Report Ninth European Psychoanalytic Film Festival (epff9)
Londra, BAFTA, 2-5 November 2017
by Elisabetta Marchiori
Under the artistic direction of psychoanalyst Andrea Sabbadini, a sold-out ninth edition of The European Psychoanalytic Film Festival on the theme of “Interiors/Exteriors” opened on Thursday 2 November in London with a welcome meeting at the Royal Society of Medicine. Some three hundred delegates, many of them young, attended from all over the world. Upon registration they were offered a bilingual, mono-thematic issue of Eidos - cinema psyche and visual arts on “Interiors/Exteriors”, a magazine edited and written by analysts and film scholars (www.eidoscinema.it).
Cathy Bronstein, President of the British Psychoanalytical Society, introduced the Festival, emphasizing the great significance of this initiative, unique in its kind. She focused on the theme "Interior/Exteriors" which allows the exploration of what belongs to the internal world and the unconscious, and what concerns the external world and objective reality.
Sabbadini, in the following intervention, pointed out that the "slash" (/) between the two words has the dual function of separating the two worlds and, at the same time, of keeping them together, referring to the fact that they can coexist harmoniously or enter into conflict.
Laura Mulvey, Professor of Film at Birkbeck College (University of London), gave some theoretical and historical background to the genre of “shorts”, as an introduction to the screening of three of them. The first one, “Inside/Outside. An Audiovisual Essay” (Jonathan Isserow 2017, 3', UK) is an effective three-minute summary of the evolution of our psychoanalytic knowledge of the internal world.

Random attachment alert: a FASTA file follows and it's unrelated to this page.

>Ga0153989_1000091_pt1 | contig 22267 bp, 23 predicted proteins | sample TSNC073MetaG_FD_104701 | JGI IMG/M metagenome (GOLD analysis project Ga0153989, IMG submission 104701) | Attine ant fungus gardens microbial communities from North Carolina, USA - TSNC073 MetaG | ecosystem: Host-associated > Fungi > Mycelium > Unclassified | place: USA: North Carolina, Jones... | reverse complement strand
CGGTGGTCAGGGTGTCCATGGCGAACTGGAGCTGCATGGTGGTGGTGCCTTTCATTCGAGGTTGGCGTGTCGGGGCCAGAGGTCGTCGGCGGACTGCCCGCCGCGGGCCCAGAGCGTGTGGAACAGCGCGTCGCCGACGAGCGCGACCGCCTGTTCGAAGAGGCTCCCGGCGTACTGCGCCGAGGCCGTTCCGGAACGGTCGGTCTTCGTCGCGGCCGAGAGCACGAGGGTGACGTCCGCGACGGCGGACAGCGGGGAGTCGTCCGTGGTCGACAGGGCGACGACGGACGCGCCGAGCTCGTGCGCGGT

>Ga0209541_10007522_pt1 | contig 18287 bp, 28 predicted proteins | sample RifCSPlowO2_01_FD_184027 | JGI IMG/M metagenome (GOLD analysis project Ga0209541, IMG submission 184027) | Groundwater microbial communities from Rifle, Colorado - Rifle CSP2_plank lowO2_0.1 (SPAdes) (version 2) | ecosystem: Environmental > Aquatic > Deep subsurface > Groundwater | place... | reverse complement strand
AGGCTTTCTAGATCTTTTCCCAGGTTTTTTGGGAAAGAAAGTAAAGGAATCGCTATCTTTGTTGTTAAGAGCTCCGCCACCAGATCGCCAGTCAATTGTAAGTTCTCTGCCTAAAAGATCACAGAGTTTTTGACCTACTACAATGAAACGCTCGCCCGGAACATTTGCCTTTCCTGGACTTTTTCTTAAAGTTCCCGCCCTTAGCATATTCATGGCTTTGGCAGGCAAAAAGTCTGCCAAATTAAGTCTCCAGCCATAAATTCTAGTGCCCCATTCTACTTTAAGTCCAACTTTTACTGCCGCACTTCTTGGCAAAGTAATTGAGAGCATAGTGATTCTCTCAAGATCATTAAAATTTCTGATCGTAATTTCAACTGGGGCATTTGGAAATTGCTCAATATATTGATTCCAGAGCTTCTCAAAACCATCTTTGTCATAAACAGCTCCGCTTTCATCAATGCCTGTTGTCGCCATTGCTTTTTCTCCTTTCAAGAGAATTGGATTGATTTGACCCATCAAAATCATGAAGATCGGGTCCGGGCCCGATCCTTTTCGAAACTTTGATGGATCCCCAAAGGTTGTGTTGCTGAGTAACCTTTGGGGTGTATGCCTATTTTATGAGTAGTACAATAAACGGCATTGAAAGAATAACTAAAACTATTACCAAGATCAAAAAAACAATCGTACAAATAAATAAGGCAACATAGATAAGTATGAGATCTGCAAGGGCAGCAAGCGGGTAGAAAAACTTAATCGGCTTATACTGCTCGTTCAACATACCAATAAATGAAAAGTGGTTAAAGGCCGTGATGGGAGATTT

The second one, “Portrait” (Angela Feeney and Susanne Lansman 2017, 4', UK), offered a metaphor of psychoanalytic discourse, through the relationship between a painter and his model.
The last one, “Benigni” (Elli Vuorinen, Jasmiini Ottelin and Pinja Partanen 2009, 7', Finland) is "stop-motion" animation, moving and disturbing at the same time, which deals with the themes of loneliness, illness and separation.
On Friday morning, in the prestigious venue of Bafta, epff9 began with the interdisciplinary panel "Interiors/Exteriors: psychoanalytic, cinematic, and architectural perspectives", with psychoanalyst Michael Brearley, film historian Peter Evans, and architectural historian Jane Rendell, with Andrea Sabbadini in the chair. Brearley, who was a successful cricket player and has just published a book entitled “On Form”, focused his talk on what happens in the consulting room. The outside world, as well as the domestic one, can afford multiple interpretations, and therefore we must be careful not to impose perspective on our patients. In this connection, Brearley drew our attention to the ambiguous drawing representing either a duck or a rabbit.
Sabbadini commented that "the art of psychoanalysis" consists in finding the right distance from (or closeness to) the patients’ internal world in order to get in touch with their internal world without invading it.
Peter Evans discussed the correlations between narrative structure and staging, emphasizing the symbolic importance of details in the construction of the interior and exterior spaces of a cinematographic work.